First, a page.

Leading writers Val McDermid and Ann Cleeves have spoken out against proposed cuts to Orkney's mobile library service.
Orkney Island Council recently announced that the mobile library service is to be cut by £25,000, as the council has to find £1.4m in savings following a drop in funding. The mobile library service currently travels to the islands of Stronsay and Shapinsay, Longhope and Westray as well as other locations across Orkney's mainland and isles. According to the Guardian, the council said this cut could mean "reducing visits to each destination served by the mobile library service to once every two months, rather than once a month as at present."
A petition against the cuts has been launched by author Alison Miller who grew up in Orkney.
Orkney Library & Archive was voted best library at the Bookseller Industry Awards in 2015 and was recently visited by J.K. Rowling. The petition said that despite these successes, "behind the scenes the service is being eroded."
The petition said: “Though social media connects more folk to the library via the Internet, those who take the service to the places far from the main library buildings bring not only books, CDs, DVDs, but the sense that those they serve are part of the wider community; that they matter; that they are not forgotten; that it is possible to live in an outlying place and not be isolated, to have a real connection to the centre.
“It is an essential service. It encourages reading in young and old alike. A reduction will damage communities and leave them impoverished. Please urge Orkney Islands Council to retain Orkney's Mobile Library Service at its present level or better, and protect the jobs of those who deliver it.”
Christie Williams from Glasgow said: “Mobile libraries are a priceless service to residents of outlying areas and remote islands. I should know! They’re meals on wheels for hungry minds. [Don’t starve them].”
Miller told the Guardian that she understood Orkney Islands council had "hard choices" to make with its reduced budget but "library services are too often seen as ‘soft’ services – like the arts – and easy to cut. A glance down the comments from people who have signed the petition will show that they’re much more important than that. People talk about the mobile library being essential to those affected by isolation, physical incapacity, poverty, lack of transport and about the positive impact reading has on mental health and wellbeing, as well as the more expected benefits to education and literacy.”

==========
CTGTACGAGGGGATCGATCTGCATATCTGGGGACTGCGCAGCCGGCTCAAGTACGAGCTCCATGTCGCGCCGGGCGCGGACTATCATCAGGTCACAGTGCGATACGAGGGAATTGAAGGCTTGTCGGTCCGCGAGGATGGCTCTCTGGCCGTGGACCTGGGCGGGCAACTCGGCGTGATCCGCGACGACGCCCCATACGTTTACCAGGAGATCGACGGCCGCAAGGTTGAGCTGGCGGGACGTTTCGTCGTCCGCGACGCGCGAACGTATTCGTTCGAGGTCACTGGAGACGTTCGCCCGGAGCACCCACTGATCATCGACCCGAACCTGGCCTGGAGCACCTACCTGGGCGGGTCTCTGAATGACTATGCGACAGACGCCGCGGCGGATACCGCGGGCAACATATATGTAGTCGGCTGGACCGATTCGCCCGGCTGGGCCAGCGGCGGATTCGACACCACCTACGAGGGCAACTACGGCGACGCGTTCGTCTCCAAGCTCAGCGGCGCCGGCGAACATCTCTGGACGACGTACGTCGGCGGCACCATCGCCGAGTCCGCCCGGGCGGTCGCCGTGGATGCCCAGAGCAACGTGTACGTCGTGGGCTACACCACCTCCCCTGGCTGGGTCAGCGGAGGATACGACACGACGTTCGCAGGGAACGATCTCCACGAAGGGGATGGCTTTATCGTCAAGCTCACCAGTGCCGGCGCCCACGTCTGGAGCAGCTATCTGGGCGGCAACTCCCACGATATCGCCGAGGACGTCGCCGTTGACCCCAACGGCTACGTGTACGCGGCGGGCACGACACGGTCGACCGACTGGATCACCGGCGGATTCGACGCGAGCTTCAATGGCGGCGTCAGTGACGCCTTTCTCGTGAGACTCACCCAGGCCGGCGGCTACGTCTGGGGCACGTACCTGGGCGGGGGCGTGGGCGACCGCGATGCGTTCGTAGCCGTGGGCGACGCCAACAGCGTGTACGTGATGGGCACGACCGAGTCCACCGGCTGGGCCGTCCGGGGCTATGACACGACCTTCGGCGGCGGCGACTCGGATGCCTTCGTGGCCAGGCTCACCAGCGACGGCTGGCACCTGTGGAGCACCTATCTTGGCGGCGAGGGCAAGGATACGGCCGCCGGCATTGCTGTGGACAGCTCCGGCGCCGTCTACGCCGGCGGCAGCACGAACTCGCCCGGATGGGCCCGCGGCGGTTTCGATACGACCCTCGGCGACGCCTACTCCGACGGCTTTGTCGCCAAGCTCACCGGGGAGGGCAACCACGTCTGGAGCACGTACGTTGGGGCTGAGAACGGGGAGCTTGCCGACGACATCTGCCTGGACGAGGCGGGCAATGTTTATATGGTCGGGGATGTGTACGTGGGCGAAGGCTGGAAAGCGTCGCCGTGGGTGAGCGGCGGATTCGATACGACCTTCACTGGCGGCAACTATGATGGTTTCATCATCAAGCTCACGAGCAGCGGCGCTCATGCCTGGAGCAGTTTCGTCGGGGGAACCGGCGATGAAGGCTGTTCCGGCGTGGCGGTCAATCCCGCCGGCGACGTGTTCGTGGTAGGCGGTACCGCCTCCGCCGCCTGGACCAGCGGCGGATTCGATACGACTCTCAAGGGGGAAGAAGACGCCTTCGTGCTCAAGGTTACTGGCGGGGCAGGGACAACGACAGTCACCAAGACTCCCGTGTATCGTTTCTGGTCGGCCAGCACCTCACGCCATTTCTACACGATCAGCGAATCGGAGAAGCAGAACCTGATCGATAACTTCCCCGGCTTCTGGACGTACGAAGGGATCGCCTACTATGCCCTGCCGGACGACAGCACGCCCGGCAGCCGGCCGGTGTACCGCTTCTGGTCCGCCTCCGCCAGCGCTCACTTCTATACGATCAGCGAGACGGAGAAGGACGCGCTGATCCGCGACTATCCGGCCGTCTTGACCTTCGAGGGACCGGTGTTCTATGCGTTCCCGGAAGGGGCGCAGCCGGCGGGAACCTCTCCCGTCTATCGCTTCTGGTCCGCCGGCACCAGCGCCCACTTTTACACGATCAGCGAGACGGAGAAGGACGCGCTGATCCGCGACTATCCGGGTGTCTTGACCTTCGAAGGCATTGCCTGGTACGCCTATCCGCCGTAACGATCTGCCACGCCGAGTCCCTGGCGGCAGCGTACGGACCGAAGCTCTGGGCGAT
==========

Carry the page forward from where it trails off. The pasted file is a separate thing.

Cleeves said: “There’s a danger when we talk about cuts to library services that we focus our fight on saving the buildings. For readers in rural communities, the books and the staff are a vital life-line and, often, the only access to the written word. In 2014 I was part of 24/24 - a challenge to run reading events in 24 islands in Orkney and Shetland in 24 hours. It’s sad that less than two years after this celebration of community literary services, Orkney should consider cuts to its award-winning service.”
The council said in a statement: “A great deal of effort has gone into finding ways to lessen the impact of the savings we need to make, but inevitably council services will be affected. The library and archive service is highly valued by the council and the Orkney community. But as part of the budget setting process, one of the difficult decisions taken was to reduce funding for the mobile library service by £25,000. We are currently discussing how this will be achieved.”
The council added that it will remain “fully committed to providing a mobile library service” and that any changes to visiting schedules will be phased in over the late summer.
The petition currently has 592 supporters.
McDermid, who grew up in Fife, has also publicly spoken out against cuts to library services in Fife.